Mr. Grant Duff on Tuesday introduced the Indian Budget, in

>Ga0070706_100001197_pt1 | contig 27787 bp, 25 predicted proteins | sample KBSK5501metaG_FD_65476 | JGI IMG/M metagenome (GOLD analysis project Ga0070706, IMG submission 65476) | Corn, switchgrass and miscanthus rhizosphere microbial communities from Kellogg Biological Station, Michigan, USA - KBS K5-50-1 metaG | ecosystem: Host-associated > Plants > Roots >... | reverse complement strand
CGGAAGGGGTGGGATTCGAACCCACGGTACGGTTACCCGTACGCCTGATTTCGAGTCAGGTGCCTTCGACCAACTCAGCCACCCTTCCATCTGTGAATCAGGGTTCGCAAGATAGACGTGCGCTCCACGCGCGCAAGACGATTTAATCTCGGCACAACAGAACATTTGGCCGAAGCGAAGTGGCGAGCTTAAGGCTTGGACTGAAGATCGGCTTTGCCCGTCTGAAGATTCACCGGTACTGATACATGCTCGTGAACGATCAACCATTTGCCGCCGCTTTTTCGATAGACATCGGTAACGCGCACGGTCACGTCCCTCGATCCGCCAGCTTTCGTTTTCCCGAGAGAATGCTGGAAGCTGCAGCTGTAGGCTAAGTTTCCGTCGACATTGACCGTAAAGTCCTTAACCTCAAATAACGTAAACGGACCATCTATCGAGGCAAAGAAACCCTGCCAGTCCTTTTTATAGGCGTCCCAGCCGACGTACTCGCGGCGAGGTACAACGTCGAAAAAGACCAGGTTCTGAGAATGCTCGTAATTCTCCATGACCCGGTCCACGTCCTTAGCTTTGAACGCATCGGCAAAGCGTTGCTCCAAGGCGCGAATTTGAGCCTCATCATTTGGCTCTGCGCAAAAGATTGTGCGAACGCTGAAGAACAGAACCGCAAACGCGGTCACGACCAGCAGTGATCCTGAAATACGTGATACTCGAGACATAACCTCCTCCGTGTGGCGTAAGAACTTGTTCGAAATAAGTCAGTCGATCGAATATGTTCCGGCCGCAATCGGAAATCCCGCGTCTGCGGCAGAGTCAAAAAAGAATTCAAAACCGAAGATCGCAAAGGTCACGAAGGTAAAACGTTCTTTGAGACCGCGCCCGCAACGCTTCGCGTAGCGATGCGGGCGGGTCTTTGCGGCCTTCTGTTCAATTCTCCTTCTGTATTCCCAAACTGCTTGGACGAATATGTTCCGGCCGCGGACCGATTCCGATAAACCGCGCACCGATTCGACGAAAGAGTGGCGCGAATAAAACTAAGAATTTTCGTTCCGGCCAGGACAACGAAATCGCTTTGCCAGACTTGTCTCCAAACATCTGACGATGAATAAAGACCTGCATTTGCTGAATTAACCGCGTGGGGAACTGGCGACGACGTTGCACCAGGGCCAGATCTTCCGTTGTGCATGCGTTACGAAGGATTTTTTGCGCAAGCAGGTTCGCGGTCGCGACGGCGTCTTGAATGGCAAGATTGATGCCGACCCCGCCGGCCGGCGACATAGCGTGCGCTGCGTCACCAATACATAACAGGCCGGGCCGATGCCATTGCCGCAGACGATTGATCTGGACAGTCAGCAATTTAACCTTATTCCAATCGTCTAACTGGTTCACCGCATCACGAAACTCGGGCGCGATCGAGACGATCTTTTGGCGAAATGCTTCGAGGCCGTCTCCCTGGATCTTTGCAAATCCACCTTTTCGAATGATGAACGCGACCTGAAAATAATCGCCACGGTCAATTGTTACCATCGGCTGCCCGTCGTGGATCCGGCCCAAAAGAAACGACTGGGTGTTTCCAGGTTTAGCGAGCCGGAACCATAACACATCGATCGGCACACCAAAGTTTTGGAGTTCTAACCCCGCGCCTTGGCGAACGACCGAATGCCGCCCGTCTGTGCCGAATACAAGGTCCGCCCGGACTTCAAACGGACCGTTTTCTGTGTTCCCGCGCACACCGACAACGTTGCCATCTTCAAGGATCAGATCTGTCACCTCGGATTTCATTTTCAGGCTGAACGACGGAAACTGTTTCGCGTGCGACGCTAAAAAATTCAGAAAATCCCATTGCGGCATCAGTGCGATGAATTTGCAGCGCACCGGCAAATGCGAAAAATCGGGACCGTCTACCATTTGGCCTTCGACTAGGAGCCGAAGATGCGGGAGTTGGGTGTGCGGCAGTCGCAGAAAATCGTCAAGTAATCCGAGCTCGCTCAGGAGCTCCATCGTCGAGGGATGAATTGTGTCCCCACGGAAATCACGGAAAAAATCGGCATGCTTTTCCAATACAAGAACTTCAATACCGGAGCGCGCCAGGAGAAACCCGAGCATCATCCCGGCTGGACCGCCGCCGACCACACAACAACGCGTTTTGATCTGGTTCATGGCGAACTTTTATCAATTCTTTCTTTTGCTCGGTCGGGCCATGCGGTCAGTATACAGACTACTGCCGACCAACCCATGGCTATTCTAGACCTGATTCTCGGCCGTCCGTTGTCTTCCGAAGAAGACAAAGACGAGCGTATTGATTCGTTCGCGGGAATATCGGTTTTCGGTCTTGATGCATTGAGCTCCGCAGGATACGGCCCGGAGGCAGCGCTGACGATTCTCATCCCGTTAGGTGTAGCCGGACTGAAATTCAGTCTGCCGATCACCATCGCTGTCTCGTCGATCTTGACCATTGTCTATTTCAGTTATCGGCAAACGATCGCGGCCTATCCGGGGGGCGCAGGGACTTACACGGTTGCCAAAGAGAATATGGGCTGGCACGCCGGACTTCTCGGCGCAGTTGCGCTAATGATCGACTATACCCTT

a speech which had all the merits and most of the defects of his style. He thinks clearly, and his broad statement that since 1861 the income of India had been £569,000,000, and the -outlay of India £576,500,000, and that for the difference of £7,500,000 we had to show roads, canals, State railways, and barracks, worth four times the money, really threw -a flood of light on Indian finance, as also did his further statement that the local taxation of India, a continent as big as Europe within the Vistula, was only £5,000,000. But his speech was terribly long,—three hours ; his case for the income-tax rested too much on authority—the weight of which is the other way ; and his final dig at Mr. Fawcett, that "he could not con- ceive that the House would derive any advantage from any of the remarks which the hon. Member for Brighton was about to make," was a bit of prophetic arrogance scarcely worthy a man who believes so in Geist, that is, in the result of incessant free dis- cussion.